Limited liquidity and variety of buying opportunities are the best description of the current environment in the Baltic property investment market. With the changed market conditions local property owners and developers were forced to acknowledge a significant contraction of their property values and offer their best assets for sale.
Unfortunately, many international funds are currently facing difficulties and even do not have a clear investment strategy for the nearest future. A number of previously active funds have recently either withdrawn from the market or temporally put further investments on hold. Others are choosing more conservative investment strategies and less challenging traditional locations. Thus the recovery of the banking sector is very much awaited as it seems to be one of the major stimulators bringing the market to life.
Nevertheless there are cash-rich investors that are continuously monitoring the Baltic market for attractive possibilities. Opportunity funds are taking a much closer look at the Baltic market waiting for any positive signs to appear and in order not to pass time when values have bottomed out. However all potential investors are very selectively weighing a number of issues.
As can be expected, those international investors that have acquired properties in the Baltics before the global financial crisis continue having more confidence about the further market development. However, those that are not present in the region prefer to keep a more cautious approach.
Similarly as in other European countries, the economic downturn and global credit crunch resulted in decreasing occupier demand and growing threat of increasing vacancies, as many enterprises started downsizing and cutting occupational costs. The further yield curve development as well as investor confidence will strongly depend on performance of the occupier market, directly influencing income of the owners. Thus, estimating the potential risk to sustainability of the cash flow, investors look for the most secure opportunities (for instance, single tenant or lease backs) or those with various rent or development "up-sides".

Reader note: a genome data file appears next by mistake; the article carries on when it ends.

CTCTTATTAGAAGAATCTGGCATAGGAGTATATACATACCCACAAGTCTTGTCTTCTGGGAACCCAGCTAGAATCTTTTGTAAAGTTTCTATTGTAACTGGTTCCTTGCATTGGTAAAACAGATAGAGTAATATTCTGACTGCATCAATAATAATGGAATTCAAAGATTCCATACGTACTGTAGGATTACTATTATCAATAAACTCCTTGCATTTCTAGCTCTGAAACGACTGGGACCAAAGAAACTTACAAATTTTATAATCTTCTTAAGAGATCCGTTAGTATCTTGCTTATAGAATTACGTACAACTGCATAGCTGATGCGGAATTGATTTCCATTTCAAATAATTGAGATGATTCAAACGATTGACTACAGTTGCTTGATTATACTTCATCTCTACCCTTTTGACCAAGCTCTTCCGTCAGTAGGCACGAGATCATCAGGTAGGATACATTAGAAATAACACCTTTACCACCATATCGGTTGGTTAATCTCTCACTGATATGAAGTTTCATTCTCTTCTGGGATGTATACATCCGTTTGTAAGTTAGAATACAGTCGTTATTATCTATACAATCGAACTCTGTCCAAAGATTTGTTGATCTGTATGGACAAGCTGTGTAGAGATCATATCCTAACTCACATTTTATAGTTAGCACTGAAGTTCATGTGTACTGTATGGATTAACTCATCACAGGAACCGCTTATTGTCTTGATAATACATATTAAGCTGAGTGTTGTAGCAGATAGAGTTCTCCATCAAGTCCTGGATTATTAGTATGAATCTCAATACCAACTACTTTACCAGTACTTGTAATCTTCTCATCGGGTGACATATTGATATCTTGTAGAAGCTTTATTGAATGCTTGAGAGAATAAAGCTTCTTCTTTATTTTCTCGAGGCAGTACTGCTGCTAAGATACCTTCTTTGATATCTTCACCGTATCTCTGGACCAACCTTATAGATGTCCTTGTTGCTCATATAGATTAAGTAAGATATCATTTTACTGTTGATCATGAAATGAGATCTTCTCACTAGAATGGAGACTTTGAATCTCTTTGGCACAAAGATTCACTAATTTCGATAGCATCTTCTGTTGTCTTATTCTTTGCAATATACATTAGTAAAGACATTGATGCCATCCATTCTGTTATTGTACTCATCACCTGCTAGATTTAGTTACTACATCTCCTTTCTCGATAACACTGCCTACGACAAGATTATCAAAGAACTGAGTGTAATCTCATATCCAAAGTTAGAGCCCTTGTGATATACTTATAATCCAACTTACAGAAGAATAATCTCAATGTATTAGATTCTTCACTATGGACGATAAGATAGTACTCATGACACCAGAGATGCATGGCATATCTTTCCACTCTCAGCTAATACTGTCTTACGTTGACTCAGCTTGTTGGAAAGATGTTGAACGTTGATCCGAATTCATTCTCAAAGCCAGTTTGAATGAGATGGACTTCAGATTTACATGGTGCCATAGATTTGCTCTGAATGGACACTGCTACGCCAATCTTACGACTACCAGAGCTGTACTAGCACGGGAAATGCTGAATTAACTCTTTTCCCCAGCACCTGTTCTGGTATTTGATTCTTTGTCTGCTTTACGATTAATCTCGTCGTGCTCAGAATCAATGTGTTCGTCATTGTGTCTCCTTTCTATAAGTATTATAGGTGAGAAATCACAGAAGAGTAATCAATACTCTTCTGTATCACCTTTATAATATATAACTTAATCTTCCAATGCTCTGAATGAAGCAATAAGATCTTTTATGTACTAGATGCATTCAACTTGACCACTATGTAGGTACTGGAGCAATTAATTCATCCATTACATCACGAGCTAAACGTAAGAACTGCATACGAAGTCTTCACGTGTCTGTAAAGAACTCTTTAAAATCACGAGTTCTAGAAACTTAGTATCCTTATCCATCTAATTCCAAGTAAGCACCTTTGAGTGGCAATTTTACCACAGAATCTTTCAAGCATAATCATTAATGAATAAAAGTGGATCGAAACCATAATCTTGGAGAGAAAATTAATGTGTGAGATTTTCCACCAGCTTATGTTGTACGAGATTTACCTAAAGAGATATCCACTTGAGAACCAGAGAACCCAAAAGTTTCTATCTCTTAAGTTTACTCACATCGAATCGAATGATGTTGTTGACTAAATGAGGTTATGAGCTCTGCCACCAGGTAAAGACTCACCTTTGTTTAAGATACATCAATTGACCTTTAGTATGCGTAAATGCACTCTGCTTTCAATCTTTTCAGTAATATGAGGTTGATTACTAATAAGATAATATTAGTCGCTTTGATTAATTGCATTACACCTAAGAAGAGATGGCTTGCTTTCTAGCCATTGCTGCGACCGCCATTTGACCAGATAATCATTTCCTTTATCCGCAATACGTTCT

Fascinated by previously steep rising of property prices, developers used to initiate new projects thick and fast. However, due to the slowdown of the local economies as well as strict lending policy applied by banks, limiting financial possibilities, developers were forced to cancel some of the planned schemes. Nonetheless, a number of already commenced constructions are in their final stages thus increasing supply variety. As a fact, some of the potential investors keep monitoring upcoming changes in order to identify the most vulnerable properties/ segments.
Although the number of distressed properties is not noticeable or widespread, more forced sales at prices below the market value are expected to be initiated by mortgagees in a quite short term.
A lot of cash-flow properties and those intended for development, including almost all prime properties, owned by developers, are now for sale in the Baltics. The financial pressure and need to strengthen their short term financial liquidity position has forced property owners to offer many attractive investment opportunities. This trend indicates an opposite picture to that seen just 1-2 years ago, when majority of local developers where willing to keep their assets. Besides, many developers are looking for partners with an access to capital in order to finalize commenced constructions.
Heavy re-pricing, resulted from severe liquidity problems, was observed since the second half of 2008 in many investment markets not excluding the Baltics, where each of the commercial property market sectors suffered yield growth reaching 150-250 basis points in a year. The investment environment will continue to be challenging in 2009 and beyond implying that potential investors will keep following a very selective attitude towards any acquisitions and primarily will be focusing on prime properties. In order to attract investors property vendors wil